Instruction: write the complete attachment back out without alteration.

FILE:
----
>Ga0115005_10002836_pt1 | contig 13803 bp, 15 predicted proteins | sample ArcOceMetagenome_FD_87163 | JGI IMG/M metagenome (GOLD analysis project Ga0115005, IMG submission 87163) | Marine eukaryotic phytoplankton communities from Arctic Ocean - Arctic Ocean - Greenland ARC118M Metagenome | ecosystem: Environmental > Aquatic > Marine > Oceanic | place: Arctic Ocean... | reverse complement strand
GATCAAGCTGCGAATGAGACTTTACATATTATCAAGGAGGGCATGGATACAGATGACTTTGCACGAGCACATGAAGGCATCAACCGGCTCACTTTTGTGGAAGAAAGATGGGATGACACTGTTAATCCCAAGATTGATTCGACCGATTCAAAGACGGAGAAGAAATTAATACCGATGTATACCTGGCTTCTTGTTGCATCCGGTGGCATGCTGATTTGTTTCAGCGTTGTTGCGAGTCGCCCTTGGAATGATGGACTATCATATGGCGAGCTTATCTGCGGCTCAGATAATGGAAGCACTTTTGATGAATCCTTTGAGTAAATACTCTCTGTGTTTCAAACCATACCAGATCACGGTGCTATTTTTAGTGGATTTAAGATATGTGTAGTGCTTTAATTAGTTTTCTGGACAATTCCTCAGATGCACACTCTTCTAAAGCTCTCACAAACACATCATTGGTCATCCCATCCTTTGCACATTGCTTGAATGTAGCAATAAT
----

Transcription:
>Ga0115005_10002836_pt1 | contig 13803 bp, 15 predicted proteins | sample ArcOceMetagenome_FD_87163 | JGI IMG/M metagenome (GOLD analysis project Ga0115005, IMG submission 87163) | Marine eukaryotic phytoplankton communities from Arctic Ocean - Arctic Ocean - Greenland ARC118M Metagenome | ecosystem: Environmental > Aquatic > Marine > Oceanic | place: Arctic Ocean... | reverse complement strand
GATCAAGCTGCGAATGAGACTTTACATATTATCAAGGAGGGCATGGATACAGATGACTTTGCACGAGCACATGAAGGCATCAACCGGCTCACTTTTGTGGAAGAAAGATGGGATGACACTGTTAATCCCAAGATTGATTCGACCGATTCAAAGACGGAGAAGAAATTAATACCGATGTATACCTGGCTTCTTGTTGCATCCGGTGGCATGCTGATTTGTTTCAGCGTTGTTGCGAGTCGCCCTTGGAATGATGGACTATCATATGGCGAGCTTATCTGCGGCTCAGATAATGGAAGCACTTTTGATGAATCCTTTGAGTAAATACTCTCTGTGTTTCAAACCATACCAGATCACGGTGCTATTTTTAGTGGATTTAAGATATGTGTAGTGCTTTAATTAGTTTTCTGGACAATTCCTCAGATGCACACTCTTCTAAAGCTCTCACAAACACATCATTGGTCATCCCATCCTTTGCACATTGCTTGAATGTAGCAATAAT